Obituary: Michael Wheeler

Michael Mortimer Wheeler, lawyer, born 8 January 1915, called to the Bar Gray's Inn 1938, Lincoln's Inn 1946, QC 1961, Bencher of Lincoln's Inn 1967, Treasurer of Lincoln's Inn 1986, married 1939 Sheila Mayou (two daughters), died 7 August 1992.

MICHAEL WHEELER's first greeting to his friends showed immediately his feelings for them: the more personal and direct it was the greater the respect and the more he liked you. The only son of the mercurial archaeologist Sir Mortimer Wheeler, he inherited from him much of his iconoclastic irreverence for pomposity and bureaucracy. But as a Deputy High Court Judge for 15 years his judgement and the respect in which he was held totally belied this outwardly superficial attitude.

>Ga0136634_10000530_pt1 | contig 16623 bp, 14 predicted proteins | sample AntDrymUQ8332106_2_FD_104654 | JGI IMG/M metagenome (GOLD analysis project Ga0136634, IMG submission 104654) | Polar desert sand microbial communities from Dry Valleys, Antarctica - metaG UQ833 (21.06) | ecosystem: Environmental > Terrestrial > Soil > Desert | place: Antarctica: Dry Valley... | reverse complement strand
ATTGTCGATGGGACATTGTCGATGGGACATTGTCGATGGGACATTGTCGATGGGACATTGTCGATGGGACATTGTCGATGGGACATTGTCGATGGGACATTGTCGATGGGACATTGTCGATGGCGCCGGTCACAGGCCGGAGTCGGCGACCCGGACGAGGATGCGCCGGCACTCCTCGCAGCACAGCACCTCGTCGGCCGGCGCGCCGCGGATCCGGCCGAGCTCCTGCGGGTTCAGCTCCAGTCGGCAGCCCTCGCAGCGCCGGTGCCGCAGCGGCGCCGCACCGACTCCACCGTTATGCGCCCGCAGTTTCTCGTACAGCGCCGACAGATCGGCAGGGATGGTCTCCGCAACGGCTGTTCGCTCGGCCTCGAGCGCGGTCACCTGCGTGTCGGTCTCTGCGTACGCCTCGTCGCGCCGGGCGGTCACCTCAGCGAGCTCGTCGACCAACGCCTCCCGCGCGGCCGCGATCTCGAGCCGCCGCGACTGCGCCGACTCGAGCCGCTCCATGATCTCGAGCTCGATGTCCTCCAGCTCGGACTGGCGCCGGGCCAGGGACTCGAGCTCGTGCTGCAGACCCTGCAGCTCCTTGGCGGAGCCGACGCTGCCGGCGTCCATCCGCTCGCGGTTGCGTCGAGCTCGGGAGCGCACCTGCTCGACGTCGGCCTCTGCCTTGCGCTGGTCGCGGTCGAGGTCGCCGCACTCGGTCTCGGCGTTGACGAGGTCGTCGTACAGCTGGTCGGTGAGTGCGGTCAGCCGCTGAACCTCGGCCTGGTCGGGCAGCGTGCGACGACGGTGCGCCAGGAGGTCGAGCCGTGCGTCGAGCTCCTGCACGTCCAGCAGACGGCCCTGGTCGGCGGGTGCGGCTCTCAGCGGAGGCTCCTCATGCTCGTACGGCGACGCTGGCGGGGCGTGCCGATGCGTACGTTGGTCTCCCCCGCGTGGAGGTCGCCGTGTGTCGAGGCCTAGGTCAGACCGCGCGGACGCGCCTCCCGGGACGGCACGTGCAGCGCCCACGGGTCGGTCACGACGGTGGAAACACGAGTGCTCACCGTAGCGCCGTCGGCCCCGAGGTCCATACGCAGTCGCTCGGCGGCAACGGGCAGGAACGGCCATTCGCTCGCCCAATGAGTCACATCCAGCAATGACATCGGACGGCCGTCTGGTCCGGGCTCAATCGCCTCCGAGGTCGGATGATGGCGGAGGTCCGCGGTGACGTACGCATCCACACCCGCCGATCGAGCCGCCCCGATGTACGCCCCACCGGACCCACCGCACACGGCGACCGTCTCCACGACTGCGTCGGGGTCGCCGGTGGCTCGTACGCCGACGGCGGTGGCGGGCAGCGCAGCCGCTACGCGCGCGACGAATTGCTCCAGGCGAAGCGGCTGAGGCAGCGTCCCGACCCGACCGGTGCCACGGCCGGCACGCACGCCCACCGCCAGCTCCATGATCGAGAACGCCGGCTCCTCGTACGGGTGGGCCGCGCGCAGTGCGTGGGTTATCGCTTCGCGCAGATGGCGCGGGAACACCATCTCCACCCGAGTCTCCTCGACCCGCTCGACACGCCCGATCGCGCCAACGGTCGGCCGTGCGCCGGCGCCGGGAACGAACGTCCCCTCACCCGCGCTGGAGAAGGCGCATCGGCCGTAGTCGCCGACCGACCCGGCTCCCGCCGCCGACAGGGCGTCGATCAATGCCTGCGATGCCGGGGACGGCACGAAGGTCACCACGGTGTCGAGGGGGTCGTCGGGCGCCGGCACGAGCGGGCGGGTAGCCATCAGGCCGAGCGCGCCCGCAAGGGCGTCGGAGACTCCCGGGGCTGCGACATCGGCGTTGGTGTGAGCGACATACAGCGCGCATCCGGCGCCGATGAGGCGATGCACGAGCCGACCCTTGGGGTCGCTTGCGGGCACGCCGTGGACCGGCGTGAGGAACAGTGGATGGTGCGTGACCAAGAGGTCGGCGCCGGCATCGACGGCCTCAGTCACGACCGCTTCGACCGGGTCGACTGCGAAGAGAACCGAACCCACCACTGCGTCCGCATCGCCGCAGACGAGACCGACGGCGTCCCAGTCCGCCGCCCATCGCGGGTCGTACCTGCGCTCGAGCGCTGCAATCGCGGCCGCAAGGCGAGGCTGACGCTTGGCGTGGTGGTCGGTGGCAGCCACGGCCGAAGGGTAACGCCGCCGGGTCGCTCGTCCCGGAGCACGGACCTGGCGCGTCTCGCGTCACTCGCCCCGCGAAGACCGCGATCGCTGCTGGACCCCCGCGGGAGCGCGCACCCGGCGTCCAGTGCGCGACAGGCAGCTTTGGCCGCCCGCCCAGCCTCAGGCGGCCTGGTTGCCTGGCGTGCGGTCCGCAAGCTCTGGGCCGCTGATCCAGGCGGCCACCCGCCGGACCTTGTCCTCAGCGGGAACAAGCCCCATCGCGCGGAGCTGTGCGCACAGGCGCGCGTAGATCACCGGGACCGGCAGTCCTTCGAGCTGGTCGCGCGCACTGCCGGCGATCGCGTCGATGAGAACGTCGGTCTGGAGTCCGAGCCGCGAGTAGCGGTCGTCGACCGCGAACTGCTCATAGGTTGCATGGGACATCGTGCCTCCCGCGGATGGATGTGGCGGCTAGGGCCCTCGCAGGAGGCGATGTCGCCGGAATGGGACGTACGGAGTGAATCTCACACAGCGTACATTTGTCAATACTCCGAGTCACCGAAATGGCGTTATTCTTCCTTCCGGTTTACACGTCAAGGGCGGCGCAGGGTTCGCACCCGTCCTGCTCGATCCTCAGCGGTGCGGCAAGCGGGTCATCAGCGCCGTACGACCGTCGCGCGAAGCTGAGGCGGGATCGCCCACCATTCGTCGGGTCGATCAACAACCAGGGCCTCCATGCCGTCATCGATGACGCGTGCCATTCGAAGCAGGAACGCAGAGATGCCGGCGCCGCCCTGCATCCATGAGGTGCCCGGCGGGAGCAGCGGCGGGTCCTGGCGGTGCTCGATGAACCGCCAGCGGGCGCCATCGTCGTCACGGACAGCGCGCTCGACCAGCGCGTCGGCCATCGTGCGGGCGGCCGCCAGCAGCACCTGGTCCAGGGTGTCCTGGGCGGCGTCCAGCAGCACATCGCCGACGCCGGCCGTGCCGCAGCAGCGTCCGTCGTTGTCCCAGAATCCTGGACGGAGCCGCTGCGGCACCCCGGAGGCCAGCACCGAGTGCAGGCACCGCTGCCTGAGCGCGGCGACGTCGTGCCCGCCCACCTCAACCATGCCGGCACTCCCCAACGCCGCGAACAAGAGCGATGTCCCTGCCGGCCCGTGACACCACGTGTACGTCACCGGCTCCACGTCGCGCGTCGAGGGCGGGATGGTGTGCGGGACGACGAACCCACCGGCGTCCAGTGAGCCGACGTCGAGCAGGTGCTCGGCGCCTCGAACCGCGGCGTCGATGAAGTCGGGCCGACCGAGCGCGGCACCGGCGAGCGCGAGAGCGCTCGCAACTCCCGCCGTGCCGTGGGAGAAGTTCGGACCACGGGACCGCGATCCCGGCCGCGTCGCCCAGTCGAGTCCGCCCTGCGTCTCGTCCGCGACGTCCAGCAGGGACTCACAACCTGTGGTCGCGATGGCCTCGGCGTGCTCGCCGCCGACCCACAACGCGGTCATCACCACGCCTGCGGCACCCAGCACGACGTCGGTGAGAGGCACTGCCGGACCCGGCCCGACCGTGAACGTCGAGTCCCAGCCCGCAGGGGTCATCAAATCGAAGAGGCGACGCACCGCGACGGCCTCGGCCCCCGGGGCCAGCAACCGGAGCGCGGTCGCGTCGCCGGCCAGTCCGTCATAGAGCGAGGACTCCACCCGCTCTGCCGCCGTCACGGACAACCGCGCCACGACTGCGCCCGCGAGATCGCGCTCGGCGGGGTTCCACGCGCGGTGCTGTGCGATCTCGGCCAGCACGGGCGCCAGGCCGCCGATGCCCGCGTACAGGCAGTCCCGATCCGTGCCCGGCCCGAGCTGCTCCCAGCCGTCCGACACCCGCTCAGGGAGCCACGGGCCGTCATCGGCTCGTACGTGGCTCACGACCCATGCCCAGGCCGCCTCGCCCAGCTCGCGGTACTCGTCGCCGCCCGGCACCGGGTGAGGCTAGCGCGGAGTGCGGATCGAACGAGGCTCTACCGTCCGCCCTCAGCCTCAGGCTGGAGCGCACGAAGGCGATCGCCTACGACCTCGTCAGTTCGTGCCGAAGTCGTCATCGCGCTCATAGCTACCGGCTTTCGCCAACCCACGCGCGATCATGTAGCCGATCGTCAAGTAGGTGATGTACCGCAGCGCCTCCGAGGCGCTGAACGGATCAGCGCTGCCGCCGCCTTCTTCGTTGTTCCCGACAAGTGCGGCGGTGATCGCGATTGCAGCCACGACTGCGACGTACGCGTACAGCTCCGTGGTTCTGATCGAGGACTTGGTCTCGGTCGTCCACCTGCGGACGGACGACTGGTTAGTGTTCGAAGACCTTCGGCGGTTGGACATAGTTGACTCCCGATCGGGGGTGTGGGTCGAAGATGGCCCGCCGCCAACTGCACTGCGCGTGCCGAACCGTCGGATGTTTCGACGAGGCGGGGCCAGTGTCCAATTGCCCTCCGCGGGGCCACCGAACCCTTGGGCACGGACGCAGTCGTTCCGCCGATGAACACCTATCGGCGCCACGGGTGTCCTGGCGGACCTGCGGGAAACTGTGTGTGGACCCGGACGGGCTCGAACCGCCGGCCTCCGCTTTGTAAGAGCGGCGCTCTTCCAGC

Michael Wheeler was born in 1915. He was educated at the Dragon School, Oxford, and Rugby, before reading law at Christ Church, Oxford. After a short spell in a solicitors' office, he was called to the Bar by Gray's Inn in 1938. A year later Wheeler, who had joined the Territorial Army, helped his father to raise at Enfield the 48th Light Anti-Aircraft Battery. Early recruits included Lord Goodman, with whom Wheeler later had a long and happy professional association at the Bar, and Lord Lloyd. His father seems to have thought that the battery was some kind of independent feudal levy, because he commissioned Wheeler as a second lieutenant, an act which the War Office confirmed.